In 2013, plaintiffs in a class action lawsuit alleged that Suave Professionals Keratin Infusion 30-Day Smoothing Kit, a hair treatment product for women who wanted “smooth, shiny manageable hair with no frizz” (but was not a shampoo or cleansing product) “contains an ingredient or combination of ingredients that causes significant hair loss upon proper application” and that Unilever, Suave’s parent corporation, knew this but failed to disclose that fact. Those allegations primarily hinged on damage putatively caused by the extended use of thioglycolic acid on hair as a relaxant and expressed ancillary concerns involving the use of a supposedly carcinogenic common preservative:
The product claimed to be based in keratin, a protein naturally found in hair and would not contain dangerous chemicals, but pictures attached to the complaint showed some women suffering visible bald spots, broken and discolored hair, and burned scalp … The plaintiffs claimed the product deceivingly used an ingredient that would release formaldehyde — a cancer-causing substance that could also lead to symptoms including irritation, skin sensitivity and breathing difficulties, according to the U.S. Department of Labor’s Occupational Safety and Health Administration.
The 2013 suit was settled in 2014, by which time the treatment product in question had long since been removed from the market. The ingredient mentioned in the lawsiot (DMDM Hydantoin) is an extremely common antibacterial agent and preservative that works to release formaldehyde in small quantities, but is not itself “formaldehyde” and is not linked with hair breakage or loss.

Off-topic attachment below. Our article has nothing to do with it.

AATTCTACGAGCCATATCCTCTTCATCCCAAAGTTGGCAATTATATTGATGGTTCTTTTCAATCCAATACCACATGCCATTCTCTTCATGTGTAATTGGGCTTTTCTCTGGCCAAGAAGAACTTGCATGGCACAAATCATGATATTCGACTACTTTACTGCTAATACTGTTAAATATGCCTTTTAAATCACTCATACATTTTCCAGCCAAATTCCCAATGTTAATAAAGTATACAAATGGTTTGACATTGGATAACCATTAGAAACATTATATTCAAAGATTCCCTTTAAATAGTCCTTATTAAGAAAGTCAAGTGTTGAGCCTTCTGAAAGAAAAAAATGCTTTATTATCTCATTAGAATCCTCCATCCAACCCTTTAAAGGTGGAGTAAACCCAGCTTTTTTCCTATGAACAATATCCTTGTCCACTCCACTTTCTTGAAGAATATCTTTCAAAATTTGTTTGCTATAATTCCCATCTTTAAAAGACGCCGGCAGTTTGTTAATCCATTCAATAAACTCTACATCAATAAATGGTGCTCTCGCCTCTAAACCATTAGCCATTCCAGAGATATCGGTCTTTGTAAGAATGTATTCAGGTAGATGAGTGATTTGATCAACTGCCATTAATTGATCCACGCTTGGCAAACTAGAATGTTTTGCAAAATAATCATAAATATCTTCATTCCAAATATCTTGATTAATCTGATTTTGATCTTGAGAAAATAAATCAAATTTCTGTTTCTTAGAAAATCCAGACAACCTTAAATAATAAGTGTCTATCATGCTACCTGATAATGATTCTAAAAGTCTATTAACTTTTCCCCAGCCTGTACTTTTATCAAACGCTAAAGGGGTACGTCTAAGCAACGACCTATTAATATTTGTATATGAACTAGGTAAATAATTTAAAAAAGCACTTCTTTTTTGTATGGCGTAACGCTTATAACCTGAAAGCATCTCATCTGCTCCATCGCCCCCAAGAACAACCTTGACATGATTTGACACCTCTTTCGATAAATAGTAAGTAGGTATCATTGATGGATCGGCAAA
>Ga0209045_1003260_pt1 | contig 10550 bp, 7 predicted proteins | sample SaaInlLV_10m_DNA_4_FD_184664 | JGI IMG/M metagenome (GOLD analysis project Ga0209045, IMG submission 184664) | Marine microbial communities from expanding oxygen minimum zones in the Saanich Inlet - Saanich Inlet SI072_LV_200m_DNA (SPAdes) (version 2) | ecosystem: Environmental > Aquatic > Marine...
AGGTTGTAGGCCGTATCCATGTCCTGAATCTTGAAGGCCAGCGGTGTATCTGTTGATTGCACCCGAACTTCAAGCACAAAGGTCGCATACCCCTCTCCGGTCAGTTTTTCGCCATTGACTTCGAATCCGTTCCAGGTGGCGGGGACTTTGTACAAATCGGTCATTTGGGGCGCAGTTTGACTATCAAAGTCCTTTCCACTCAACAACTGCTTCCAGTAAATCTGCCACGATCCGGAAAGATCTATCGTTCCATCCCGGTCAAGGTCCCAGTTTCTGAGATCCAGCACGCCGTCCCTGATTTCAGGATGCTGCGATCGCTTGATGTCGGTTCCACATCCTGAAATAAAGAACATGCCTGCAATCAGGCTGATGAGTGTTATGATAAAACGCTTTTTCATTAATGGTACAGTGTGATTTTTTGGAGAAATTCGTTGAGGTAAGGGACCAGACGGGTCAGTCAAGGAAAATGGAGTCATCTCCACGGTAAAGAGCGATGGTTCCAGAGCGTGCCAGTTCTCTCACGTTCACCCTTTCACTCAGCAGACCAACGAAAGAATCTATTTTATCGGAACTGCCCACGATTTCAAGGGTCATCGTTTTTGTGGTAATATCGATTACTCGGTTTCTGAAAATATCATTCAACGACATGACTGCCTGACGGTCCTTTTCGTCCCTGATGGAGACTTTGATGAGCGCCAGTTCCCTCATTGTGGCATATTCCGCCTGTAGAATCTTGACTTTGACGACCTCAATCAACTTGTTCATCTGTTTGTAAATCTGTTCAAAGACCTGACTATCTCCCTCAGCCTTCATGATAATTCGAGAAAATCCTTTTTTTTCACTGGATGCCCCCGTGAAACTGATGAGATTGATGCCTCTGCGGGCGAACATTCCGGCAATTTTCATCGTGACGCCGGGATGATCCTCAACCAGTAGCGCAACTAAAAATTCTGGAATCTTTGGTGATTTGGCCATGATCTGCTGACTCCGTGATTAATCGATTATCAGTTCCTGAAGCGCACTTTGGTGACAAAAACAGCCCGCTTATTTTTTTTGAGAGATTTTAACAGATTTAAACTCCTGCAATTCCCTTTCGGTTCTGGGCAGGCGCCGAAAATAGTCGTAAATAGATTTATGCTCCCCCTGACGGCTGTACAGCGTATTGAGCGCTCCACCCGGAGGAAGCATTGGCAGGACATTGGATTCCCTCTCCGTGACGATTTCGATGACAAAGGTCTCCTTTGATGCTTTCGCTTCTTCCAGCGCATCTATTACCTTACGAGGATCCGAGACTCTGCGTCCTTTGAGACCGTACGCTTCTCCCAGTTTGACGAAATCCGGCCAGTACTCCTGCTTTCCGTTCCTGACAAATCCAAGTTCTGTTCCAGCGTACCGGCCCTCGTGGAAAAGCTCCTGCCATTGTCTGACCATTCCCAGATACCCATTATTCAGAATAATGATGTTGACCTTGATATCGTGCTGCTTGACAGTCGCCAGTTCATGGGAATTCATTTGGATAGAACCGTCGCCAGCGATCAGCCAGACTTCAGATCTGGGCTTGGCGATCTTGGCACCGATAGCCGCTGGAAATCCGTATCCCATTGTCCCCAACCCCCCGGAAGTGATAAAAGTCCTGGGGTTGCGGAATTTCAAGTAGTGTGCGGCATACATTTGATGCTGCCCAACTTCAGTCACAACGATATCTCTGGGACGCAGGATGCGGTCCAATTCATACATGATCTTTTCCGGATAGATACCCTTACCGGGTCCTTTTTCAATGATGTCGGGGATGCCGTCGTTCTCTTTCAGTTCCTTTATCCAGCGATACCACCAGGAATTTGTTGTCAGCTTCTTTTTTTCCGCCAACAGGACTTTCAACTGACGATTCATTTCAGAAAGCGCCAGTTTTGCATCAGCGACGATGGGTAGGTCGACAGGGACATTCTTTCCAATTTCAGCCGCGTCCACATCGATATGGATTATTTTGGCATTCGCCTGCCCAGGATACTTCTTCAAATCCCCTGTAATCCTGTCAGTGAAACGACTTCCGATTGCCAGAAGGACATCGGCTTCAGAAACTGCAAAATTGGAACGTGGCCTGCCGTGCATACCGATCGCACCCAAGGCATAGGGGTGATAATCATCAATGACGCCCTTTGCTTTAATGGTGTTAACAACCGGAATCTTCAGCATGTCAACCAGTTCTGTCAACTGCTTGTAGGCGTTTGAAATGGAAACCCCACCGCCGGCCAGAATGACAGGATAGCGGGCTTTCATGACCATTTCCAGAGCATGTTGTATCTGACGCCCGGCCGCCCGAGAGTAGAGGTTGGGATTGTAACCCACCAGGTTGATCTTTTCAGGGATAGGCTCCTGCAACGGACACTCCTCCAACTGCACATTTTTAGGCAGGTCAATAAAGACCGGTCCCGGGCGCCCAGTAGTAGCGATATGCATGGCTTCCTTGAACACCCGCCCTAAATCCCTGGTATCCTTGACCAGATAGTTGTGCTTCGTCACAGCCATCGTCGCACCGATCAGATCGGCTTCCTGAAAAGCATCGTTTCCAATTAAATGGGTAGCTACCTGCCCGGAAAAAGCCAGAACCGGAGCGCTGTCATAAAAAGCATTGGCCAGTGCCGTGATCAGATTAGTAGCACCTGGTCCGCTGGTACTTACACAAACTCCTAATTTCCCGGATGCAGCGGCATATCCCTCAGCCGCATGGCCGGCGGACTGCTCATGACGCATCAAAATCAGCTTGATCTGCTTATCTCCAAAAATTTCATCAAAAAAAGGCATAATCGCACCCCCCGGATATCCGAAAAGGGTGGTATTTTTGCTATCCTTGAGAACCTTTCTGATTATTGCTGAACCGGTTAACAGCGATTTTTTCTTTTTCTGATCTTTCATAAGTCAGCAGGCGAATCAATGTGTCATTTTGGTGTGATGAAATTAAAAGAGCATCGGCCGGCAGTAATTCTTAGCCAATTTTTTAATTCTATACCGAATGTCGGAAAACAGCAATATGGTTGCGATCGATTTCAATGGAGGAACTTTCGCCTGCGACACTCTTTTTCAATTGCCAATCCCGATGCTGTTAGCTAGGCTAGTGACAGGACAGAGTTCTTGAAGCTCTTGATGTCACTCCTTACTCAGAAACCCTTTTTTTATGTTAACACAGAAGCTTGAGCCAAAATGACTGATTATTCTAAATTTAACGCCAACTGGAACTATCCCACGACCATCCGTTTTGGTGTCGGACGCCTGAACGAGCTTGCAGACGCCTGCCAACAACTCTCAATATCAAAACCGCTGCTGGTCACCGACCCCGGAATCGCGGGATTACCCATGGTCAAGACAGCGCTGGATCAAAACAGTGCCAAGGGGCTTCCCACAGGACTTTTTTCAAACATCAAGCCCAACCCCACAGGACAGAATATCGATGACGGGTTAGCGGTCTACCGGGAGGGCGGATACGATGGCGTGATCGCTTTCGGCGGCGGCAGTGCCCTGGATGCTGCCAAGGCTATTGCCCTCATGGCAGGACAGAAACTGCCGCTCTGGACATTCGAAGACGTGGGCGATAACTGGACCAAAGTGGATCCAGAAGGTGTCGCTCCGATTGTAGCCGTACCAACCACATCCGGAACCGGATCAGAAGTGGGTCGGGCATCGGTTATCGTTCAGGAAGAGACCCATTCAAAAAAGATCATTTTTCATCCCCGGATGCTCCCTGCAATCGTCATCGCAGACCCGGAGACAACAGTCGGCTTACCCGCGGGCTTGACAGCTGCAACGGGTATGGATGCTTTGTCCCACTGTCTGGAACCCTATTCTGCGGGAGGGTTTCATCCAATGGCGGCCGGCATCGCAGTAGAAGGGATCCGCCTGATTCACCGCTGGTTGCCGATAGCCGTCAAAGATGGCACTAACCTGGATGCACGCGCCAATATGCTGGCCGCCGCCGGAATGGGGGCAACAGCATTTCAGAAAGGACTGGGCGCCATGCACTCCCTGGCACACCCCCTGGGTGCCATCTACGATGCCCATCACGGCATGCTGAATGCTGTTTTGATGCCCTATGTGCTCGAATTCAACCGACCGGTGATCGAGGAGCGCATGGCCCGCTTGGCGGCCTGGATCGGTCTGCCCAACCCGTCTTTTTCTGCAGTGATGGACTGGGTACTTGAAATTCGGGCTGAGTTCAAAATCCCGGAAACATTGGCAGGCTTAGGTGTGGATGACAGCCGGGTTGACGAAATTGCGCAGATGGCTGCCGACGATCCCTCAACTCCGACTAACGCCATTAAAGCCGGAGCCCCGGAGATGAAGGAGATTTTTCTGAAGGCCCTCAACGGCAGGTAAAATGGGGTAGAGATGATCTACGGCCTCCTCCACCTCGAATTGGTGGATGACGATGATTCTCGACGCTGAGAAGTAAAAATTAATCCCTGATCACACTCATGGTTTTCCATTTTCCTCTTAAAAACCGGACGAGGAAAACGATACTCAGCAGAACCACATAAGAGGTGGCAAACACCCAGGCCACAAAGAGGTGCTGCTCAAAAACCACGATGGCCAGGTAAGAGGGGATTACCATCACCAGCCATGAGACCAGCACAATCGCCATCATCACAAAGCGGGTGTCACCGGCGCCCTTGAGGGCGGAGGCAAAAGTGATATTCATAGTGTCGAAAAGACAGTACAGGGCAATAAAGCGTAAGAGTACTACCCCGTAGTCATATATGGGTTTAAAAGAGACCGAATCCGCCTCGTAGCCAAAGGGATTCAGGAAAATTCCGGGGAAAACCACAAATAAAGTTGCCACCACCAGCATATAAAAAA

Regarding the use of formaldehyde-releasing preservatives in consumer products, manufacturer Procter & Gamble explains that they are present in quantities far too small to pose safety concerns:
Formaldehyde occurs widely in fruits, vegetables, meats, and your own body, as it is formed naturally in small amounts by your breakdown of food into energy. Similarly, formaldehyde releasing preservatives, such as DMDM hydantoin, release very tiny amounts of formaldehyde, just enough to keep products from spoiling, but well below safe amounts. The formaldehyde releasing preservative we use is mainly DMDM hydantoin, but we also use Imidazolidinyl urea, Diazolidinyl urea, and Quaternium-15 in a very few products where they would be disclosed on the label.
Suave brand shampoos and conditioners do not contain thioglycolic acid (nor formaldehyde), and “formaldehyde releasing” preservatives are in no way exclusive to Suave products nor known to harm the health of consumers or their hair. Its presence in personal care topical products is extremely common and a method of inhibiting the growth of bacteria. In other words, if that ingredient was causing hair loss, it would not be exclusive to products from Suave.